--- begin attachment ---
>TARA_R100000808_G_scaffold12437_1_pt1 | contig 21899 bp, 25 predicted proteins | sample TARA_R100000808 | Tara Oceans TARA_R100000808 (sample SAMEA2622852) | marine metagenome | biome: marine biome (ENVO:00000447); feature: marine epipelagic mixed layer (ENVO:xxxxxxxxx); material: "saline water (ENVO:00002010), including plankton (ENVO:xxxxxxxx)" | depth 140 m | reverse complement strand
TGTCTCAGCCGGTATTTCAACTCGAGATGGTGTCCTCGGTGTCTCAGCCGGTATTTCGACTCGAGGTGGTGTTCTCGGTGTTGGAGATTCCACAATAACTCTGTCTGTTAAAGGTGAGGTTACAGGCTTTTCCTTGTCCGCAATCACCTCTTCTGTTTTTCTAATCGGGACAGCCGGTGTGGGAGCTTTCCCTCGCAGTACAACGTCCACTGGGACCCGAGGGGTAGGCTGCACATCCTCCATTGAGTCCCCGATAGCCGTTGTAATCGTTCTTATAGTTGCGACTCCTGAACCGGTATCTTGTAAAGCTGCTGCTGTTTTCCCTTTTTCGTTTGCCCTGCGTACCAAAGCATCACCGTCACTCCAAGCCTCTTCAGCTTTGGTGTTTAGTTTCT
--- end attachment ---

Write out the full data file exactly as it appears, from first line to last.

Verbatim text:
>TARA_R100000808_G_scaffold12437_1_pt1 | contig 21899 bp, 25 predicted proteins | sample TARA_R100000808 | Tara Oceans TARA_R100000808 (sample SAMEA2622852) | marine metagenome | biome: marine biome (ENVO:00000447); feature: marine epipelagic mixed layer (ENVO:xxxxxxxxx); material: "saline water (ENVO:00002010), including plankton (ENVO:xxxxxxxx)" | depth 140 m | reverse complement strand
TGTCTCAGCCGGTATTTCAACTCGAGATGGTGTCCTCGGTGTCTCAGCCGGTATTTCGACTCGAGGTGGTGTTCTCGGTGTTGGAGATTCCACAATAACTCTGTCTGTTAAAGGTGAGGTTACAGGCTTTTCCTTGTCCGCAATCACCTCTTCTGTTTTTCTAATCGGGACAGCCGGTGTGGGAGCTTTCCCTCGCAGTACAACGTCCACTGGGACCCGAGGGGTAGGCTGCACATCCTCCATTGAGTCCCCGATAGCCGTTGTAATCGTTCTTATAGTTGCGACTCCTGAACCGGTATCTTGTAAAGCTGCTGCTGTTTTCCCTTTTTCGTTTGCCCTGCGTACCAAAGCATCACCGTCACTCCAAGCCTCTTCAGCTTTGGTGTTTAGTTTCT